In a Nutshell
Here’s my take on sheet-pan gnocchi: On a lined baking sheet, lay one package of gnocchi, 1 red onion, sliced in ½-inch slices; 1 cup of cherry tomatoes; 4 sliced portobello mushrooms; and 8 baby peppers, cut into quarters. Drizzle with olive oil and season with salt and pepper. Roast at 400°F (200°C) for 20 minutes.
FT, help me!!
Whenever I buy hard fruit like mango or melons, they never ripen properly. What am I doing wrong?
With our business, we buy many different cases of different firmness so we can rotate them and use them as they ripen. But if I were buying fruit for personal use, I would be hesitant to choose rock-hard fruit. If you’re buying it for Shabbos on Thursday, you can buy slightly firm fruit, but it should have a little bit of give when you press it. That should ensure that it’s ripe enough by Shabbos. Also, make sure to not refrigerate it, as the cold slows down the ripening. And, of course, once you cut it, all bets are off.
If you want to speed up the ripening process, wrap the fruit in a paper bag or newspaper. The ethylene emitted speeds up the ripening process.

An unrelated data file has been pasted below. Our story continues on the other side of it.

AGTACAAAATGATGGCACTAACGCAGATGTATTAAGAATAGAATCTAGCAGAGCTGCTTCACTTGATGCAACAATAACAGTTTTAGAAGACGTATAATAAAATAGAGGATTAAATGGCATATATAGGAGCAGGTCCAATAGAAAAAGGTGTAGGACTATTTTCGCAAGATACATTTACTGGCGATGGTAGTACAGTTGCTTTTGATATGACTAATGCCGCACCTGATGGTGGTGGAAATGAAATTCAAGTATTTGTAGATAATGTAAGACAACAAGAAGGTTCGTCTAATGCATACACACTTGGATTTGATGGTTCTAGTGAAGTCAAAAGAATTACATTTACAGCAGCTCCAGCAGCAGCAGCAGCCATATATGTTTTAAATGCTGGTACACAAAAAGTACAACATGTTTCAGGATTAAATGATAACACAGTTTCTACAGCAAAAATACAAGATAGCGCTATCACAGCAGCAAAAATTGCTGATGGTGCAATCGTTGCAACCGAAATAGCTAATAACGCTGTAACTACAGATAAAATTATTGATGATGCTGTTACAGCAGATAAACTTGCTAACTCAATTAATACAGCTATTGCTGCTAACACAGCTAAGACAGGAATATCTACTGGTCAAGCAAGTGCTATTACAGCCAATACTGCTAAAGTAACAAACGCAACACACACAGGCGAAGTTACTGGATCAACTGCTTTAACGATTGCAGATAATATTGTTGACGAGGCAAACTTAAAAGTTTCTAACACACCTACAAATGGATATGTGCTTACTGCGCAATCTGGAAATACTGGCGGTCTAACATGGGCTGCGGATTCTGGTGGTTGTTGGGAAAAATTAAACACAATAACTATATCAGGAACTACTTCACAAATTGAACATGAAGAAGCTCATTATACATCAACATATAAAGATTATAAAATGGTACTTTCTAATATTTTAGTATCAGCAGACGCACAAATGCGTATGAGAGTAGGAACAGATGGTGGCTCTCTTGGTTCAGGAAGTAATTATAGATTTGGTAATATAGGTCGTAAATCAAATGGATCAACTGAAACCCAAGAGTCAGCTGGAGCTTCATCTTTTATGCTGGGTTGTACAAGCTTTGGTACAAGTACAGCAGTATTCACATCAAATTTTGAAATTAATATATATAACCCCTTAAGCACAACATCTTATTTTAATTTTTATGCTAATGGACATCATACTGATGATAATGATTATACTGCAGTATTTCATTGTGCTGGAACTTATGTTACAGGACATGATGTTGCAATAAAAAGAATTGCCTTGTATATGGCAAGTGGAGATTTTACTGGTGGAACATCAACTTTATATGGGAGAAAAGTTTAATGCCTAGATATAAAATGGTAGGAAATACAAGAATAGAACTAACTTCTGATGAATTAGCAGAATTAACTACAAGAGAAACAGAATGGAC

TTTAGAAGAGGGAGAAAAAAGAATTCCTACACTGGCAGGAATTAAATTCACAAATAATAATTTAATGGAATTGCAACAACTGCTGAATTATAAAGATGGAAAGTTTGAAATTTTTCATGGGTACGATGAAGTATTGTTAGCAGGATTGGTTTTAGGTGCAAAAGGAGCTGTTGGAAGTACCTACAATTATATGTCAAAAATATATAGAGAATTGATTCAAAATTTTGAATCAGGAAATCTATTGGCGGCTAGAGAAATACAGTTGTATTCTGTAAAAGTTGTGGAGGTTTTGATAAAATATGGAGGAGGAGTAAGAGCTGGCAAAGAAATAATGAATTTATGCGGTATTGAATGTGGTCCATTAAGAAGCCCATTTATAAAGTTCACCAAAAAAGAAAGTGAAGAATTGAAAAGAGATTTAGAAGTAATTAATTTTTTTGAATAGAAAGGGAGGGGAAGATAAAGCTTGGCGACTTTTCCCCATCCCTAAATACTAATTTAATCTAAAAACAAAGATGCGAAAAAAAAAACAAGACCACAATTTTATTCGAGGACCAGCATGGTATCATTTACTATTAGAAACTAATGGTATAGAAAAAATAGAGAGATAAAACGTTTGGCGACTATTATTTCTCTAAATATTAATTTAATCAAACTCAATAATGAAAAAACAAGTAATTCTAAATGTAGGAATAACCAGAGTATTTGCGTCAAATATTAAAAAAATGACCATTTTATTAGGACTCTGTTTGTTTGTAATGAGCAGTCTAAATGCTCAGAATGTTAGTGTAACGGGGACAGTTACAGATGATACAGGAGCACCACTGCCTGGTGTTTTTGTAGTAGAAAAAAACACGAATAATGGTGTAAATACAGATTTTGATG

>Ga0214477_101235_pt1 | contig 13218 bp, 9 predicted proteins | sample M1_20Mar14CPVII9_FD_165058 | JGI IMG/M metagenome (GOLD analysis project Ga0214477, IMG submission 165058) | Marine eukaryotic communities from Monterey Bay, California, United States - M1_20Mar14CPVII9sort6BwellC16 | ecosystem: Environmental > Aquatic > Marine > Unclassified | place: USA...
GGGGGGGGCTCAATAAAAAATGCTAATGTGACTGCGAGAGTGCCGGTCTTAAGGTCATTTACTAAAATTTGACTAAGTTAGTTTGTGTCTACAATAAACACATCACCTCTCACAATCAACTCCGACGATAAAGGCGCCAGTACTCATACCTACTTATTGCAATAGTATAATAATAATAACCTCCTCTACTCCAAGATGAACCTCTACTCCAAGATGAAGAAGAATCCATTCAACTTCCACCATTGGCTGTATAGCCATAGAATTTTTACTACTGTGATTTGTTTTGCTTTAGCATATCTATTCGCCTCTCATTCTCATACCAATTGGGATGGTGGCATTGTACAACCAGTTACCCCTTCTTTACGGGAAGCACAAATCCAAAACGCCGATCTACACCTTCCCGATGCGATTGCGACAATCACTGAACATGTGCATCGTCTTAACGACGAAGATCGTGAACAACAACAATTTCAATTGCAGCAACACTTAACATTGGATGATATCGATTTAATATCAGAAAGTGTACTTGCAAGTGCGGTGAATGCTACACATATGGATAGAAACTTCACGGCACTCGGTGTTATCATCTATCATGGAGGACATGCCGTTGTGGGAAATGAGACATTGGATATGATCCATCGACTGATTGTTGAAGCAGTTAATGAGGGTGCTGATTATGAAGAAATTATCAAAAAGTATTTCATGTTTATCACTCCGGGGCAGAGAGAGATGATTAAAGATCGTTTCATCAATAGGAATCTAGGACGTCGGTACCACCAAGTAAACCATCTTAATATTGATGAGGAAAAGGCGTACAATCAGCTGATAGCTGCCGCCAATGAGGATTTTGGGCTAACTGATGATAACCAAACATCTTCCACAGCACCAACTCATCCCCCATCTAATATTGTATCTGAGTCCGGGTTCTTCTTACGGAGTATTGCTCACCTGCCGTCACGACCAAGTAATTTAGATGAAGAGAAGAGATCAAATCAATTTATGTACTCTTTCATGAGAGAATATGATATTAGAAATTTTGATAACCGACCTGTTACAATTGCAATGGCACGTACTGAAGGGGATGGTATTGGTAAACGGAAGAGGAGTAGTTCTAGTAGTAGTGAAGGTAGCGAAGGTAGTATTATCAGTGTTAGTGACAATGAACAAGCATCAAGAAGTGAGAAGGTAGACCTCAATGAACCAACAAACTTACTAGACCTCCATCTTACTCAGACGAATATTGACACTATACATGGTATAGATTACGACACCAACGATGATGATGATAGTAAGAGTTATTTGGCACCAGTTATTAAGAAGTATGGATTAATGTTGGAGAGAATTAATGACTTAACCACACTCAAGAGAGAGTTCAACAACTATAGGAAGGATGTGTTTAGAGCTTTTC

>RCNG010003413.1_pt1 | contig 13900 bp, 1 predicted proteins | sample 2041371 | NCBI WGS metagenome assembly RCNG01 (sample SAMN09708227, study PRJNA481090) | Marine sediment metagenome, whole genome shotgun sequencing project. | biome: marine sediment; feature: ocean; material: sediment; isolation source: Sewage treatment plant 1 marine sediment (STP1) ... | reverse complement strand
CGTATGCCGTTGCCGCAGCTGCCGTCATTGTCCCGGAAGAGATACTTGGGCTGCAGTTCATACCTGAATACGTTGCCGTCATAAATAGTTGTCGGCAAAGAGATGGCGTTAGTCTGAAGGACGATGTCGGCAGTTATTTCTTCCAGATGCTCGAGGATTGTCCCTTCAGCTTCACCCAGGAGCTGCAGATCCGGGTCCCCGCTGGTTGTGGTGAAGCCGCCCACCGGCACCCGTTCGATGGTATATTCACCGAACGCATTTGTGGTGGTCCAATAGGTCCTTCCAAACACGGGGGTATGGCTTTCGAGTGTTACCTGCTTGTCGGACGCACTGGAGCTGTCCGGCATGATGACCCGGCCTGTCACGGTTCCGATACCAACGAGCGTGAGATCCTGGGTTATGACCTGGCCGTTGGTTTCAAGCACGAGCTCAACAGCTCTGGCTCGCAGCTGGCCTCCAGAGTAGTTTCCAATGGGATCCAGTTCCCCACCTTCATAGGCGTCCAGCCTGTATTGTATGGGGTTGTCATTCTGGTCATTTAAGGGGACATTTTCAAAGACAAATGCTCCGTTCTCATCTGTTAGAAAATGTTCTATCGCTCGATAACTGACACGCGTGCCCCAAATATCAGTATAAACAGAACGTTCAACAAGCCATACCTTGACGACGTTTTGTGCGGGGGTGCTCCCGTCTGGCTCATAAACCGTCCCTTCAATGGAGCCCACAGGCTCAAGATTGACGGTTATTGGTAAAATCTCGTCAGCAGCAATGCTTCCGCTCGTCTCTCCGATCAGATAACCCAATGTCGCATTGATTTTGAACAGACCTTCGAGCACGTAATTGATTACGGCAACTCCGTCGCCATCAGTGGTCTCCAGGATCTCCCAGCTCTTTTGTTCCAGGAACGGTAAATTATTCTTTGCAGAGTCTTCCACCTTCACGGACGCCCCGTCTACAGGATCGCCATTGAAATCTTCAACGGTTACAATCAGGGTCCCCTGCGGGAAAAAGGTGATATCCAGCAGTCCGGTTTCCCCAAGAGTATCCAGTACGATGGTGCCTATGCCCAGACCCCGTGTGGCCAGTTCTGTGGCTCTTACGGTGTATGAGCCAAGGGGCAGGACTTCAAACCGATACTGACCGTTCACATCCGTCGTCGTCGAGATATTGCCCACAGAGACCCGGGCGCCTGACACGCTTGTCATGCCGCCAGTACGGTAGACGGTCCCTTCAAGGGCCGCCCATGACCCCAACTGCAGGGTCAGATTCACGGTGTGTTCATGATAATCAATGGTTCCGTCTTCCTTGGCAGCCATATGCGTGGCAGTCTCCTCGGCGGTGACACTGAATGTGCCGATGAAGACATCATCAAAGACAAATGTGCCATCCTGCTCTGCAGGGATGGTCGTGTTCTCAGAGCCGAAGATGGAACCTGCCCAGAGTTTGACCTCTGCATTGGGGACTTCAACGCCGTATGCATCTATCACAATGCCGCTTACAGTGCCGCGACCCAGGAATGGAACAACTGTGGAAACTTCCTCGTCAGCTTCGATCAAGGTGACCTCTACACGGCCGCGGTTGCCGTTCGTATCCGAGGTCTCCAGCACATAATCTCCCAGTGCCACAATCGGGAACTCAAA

I know, I know, we don’t want or need more kitchen gadgets. But something about this electronic lemon juicer has simplified my kitchen game tenfold. It’s not new, it’s not necessarily innovative, but plugging it in on Mondays and squeezing lemons for the week keeps my dressings easy to prep and my morning lemon water a breeze to prepare. Try it out!
This may be obvious, but it’s worth mentioning anyway. If you use parchment paper on a grill pan to save yourself from having to wash the pan afterwards, be careful that the paper doesn’t touch the fire!
What’s your favorite food-related product from 2021?
The Ninja Foodi blender has been the biggest game changer in my kitchen this year. It turned my pure pudding into what I now call “ice dream.” The torque method enables you to make smoothie bowls without liquid (or very minimal), so the consistency is super thick. My husband named it, due to its ice-cream-like texture.
Here’s a Halachah
Rivky Kleiman’s Sesame Chicken (Issue 766) looks delicious, but many people hold that cooking chicken with nondairy milk is not allowed. Please have people ask their LOR before making the recipe.
The Rav Clarifies:
The problem of cooking chicken with nondairy milk is maris ayin, so if the milk can’t be seen, it isn’t a problem. If people can see the milk, for example during the production or after it’s cooked, then there’s a machlokes whether we must place the nondairy container in the area to ward off the maris ayin.
—Rav Avrohom Neuberger
(Originally featured in Family Table, Issue 772)
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